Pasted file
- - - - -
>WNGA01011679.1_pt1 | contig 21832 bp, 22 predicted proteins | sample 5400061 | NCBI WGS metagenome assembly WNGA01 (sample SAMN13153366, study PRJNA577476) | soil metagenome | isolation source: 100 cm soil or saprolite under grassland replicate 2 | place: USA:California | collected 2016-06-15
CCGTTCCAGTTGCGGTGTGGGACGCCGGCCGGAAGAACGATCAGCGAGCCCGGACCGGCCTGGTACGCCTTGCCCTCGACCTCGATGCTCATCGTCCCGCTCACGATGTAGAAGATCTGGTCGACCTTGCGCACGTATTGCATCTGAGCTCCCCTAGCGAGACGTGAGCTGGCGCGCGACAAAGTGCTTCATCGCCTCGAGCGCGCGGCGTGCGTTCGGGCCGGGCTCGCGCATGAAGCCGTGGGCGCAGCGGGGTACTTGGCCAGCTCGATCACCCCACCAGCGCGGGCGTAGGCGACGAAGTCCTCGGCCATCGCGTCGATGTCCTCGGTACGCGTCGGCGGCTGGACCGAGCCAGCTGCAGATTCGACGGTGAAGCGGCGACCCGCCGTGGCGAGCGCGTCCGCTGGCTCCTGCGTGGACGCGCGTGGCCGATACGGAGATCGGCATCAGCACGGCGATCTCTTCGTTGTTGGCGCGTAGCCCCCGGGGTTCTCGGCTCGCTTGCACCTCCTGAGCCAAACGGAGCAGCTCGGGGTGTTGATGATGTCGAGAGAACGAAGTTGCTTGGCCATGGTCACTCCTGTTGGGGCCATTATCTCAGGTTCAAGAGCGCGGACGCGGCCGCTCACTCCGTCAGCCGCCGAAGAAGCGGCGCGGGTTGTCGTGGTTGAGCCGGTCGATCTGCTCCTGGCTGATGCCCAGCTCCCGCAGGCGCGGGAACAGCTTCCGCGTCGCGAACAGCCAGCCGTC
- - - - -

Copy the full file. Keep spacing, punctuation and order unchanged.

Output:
>WNGA01011679.1_pt1 | contig 21832 bp, 22 predicted proteins | sample 5400061 | NCBI WGS metagenome assembly WNGA01 (sample SAMN13153366, study PRJNA577476) | soil metagenome | isolation source: 100 cm soil or saprolite under grassland replicate 2 | place: USA:California | collected 2016-06-15
CCGTTCCAGTTGCGGTGTGGGACGCCGGCCGGAAGAACGATCAGCGAGCCCGGACCGGCCTGGTACGCCTTGCCCTCGACCTCGATGCTCATCGTCCCGCTCACGATGTAGAAGATCTGGTCGACCTTGCGCACGTATTGCATCTGAGCTCCCCTAGCGAGACGTGAGCTGGCGCGCGACAAAGTGCTTCATCGCCTCGAGCGCGCGGCGTGCGTTCGGGCCGGGCTCGCGCATGAAGCCGTGGGCGCAGCGGGGTACTTGGCCAGCTCGATCACCCCACCAGCGCGGGCGTAGGCGACGAAGTCCTCGGCCATCGCGTCGATGTCCTCGGTACGCGTCGGCGGCTGGACCGAGCCAGCTGCAGATTCGACGGTGAAGCGGCGACCCGCCGTGGCGAGCGCGTCCGCTGGCTCCTGCGTGGACGCGCGTGGCCGATACGGAGATCGGCATCAGCACGGCGATCTCTTCGTTGTTGGCGCGTAGCCCCCGGGGTTCTCGGCTCGCTTGCACCTCCTGAGCCAAACGGAGCAGCTCGGGGTGTTGATGATGTCGAGAGAACGAAGTTGCTTGGCCATGGTCACTCCTGTTGGGGCCATTATCTCAGGTTCAAGAGCGCGGACGCGGCCGCTCACTCCGTCAGCCGCCGAAGAAGCGGCGCGGGTTGTCGTGGTTGAGCCGGTCGATCTGCTCCTGGCTGATGCCCAGCTCCCGCAGGCGCGGGAACAGCTTCCGCGTCGCGAACAGCCAGCCGTC